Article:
|Drat. I fell asleep just after I emailed. Helena - you hit the master question there. Here's how we think it goes at the moment. |
You can find similarities between hunches in many different ways, e.g.
Linking evidence to hunches gives you something close to a naive Bayes (or other uncertainly-handling equlivalent) system - no more than one link at a time, no (or very few) messy interactions between links. But as soon as you start linking hunches, what you've got on your hands is a full-blown reasoning system, with concepts like generalisation/specialisation, reasoning chains, uncertainty handling and argumentation. And that gets you quickly into places like inductive logic programming.
Which is a long way of saying that in order to build something that *looks* like a very simple system (think Google search), we have to do some serious research into artificial reasoning methods. What we probably need most right now is some good examples - does anyone want to post some ideas for this? I'm still at the "I think there's a drought in Sudan"... "food prices are rising in Kenya" stage, and I'm sure you all have much better examples than that.
--- On Fri, 13/5/11, Helena Puig Larrauri <hpuigl...@gmail.com> wrote:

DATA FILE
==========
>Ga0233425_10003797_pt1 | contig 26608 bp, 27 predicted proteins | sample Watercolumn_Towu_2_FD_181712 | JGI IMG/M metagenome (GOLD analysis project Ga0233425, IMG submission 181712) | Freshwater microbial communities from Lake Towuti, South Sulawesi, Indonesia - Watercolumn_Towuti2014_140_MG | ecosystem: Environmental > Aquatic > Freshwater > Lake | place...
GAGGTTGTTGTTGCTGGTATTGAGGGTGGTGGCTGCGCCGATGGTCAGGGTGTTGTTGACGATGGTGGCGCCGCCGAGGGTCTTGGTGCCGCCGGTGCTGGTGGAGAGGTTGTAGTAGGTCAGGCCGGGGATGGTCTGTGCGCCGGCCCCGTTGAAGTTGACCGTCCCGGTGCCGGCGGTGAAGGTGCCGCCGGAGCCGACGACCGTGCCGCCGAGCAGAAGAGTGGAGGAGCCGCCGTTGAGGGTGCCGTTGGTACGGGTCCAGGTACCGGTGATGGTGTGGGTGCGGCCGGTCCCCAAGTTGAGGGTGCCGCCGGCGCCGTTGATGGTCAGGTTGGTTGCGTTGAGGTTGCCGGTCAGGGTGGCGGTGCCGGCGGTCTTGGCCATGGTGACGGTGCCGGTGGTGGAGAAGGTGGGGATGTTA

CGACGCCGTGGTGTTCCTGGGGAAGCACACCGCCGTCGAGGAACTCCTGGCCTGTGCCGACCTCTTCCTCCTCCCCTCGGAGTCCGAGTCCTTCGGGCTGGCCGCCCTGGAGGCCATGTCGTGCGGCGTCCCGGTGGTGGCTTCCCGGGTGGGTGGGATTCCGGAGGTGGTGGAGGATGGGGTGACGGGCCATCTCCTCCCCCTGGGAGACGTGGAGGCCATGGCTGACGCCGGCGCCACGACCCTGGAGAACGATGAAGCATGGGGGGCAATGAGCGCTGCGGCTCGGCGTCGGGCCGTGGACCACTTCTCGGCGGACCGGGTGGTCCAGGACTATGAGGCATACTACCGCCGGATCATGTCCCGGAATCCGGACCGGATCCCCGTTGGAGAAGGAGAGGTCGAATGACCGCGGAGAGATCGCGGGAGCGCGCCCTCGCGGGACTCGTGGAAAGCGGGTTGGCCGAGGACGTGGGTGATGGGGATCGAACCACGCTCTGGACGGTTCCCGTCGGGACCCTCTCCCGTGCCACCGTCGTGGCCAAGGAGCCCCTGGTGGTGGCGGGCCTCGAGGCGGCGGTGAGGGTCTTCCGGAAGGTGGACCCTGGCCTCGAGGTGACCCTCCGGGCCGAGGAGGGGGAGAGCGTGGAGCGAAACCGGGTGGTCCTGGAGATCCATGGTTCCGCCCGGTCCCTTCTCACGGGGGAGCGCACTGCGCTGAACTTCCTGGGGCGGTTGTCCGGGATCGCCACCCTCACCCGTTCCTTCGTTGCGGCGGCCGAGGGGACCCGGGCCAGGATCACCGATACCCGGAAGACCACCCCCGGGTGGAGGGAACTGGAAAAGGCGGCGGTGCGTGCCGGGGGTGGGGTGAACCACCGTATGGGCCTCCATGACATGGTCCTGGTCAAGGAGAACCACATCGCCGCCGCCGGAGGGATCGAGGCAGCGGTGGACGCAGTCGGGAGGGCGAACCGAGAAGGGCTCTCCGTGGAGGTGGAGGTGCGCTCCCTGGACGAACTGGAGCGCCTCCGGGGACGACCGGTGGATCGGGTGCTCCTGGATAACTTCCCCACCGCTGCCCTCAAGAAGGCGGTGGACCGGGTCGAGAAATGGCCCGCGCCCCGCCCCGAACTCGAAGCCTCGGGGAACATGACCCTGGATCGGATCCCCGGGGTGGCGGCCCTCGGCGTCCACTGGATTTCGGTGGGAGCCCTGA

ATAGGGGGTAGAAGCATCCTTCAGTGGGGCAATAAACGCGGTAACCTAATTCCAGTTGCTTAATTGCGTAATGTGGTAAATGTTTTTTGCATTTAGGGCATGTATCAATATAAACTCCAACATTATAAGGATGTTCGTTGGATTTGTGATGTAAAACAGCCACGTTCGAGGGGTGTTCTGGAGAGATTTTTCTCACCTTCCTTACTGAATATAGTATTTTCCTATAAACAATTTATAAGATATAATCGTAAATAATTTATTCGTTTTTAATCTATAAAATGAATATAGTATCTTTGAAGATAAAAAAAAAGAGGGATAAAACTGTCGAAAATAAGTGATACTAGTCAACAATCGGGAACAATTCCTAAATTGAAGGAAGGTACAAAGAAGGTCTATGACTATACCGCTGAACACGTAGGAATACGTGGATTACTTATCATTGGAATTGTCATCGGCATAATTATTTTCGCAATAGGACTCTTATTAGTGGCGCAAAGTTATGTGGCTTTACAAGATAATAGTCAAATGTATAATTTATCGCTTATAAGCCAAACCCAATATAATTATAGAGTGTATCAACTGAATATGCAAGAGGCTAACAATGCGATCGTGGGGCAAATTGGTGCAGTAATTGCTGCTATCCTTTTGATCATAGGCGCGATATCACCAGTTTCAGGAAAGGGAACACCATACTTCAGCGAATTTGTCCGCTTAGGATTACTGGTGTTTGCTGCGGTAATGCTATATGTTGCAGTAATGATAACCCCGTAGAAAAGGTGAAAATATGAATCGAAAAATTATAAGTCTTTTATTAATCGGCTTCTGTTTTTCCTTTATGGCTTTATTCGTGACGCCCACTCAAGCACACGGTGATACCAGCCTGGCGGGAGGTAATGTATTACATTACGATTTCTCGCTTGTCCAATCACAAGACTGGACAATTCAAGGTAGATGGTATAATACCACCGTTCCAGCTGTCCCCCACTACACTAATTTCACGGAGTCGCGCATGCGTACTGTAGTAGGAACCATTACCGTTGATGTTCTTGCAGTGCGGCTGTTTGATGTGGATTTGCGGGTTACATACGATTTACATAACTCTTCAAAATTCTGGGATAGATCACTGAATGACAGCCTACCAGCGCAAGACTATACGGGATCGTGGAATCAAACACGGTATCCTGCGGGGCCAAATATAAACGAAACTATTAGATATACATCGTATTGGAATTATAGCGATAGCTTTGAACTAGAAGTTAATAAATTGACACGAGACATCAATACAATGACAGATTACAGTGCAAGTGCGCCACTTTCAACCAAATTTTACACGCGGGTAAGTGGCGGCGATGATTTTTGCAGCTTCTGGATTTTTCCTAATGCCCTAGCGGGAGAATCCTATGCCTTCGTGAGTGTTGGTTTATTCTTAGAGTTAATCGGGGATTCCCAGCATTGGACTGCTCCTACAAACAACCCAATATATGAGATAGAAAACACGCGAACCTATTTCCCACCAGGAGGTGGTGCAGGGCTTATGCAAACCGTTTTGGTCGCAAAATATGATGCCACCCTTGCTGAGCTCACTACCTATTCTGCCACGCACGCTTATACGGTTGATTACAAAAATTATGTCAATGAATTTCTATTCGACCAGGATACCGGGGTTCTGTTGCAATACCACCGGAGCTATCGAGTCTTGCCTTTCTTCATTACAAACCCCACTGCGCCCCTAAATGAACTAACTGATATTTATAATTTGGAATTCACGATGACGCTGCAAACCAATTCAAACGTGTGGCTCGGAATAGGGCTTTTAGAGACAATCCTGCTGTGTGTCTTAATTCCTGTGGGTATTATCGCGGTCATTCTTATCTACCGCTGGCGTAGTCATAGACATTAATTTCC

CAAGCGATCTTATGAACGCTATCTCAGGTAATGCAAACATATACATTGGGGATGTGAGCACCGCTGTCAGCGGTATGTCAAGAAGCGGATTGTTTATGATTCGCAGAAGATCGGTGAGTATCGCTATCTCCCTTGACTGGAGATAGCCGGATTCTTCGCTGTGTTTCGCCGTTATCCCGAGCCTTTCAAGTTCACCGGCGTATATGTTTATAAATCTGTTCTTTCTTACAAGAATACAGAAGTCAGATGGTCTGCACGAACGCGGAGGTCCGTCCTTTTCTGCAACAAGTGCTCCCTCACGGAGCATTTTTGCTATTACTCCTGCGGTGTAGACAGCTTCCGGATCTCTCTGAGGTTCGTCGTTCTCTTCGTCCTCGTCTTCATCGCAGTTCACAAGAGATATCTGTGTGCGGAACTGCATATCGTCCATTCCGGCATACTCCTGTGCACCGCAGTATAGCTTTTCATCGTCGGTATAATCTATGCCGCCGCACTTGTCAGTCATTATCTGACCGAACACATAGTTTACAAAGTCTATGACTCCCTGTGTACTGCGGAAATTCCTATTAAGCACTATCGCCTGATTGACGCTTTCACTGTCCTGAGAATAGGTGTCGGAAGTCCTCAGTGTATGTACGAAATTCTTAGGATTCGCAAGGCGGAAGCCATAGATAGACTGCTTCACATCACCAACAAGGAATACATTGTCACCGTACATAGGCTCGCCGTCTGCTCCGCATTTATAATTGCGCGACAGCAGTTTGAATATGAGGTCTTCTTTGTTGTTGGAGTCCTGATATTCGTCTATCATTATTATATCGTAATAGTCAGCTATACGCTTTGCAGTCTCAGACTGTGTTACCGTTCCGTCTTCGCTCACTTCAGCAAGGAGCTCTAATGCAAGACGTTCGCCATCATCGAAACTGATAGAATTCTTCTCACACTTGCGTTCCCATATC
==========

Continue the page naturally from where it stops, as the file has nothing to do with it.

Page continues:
I'm wondering if there might be clues in qualitative data analysis software like Atlas.ti or TAMS Analyzer? These tools take text and create various analyses including mapping of how close the concepts are to each other - and logical links between them as well as some quantitate analysis. It wouldn't get into the depth of each hunch, but something like that might be useful in automating a collaborative search for truth.
I would think that hunches mutate and refine over time, and I wonder if there is any way the humans could interact real-time (via webchat or skype, for example) as hunches mature so at some point you go beyond aggregating or accumulating data toward creating a whole picture of a certain situation/hunch.
I''m looking at this from a systems thinking perspective...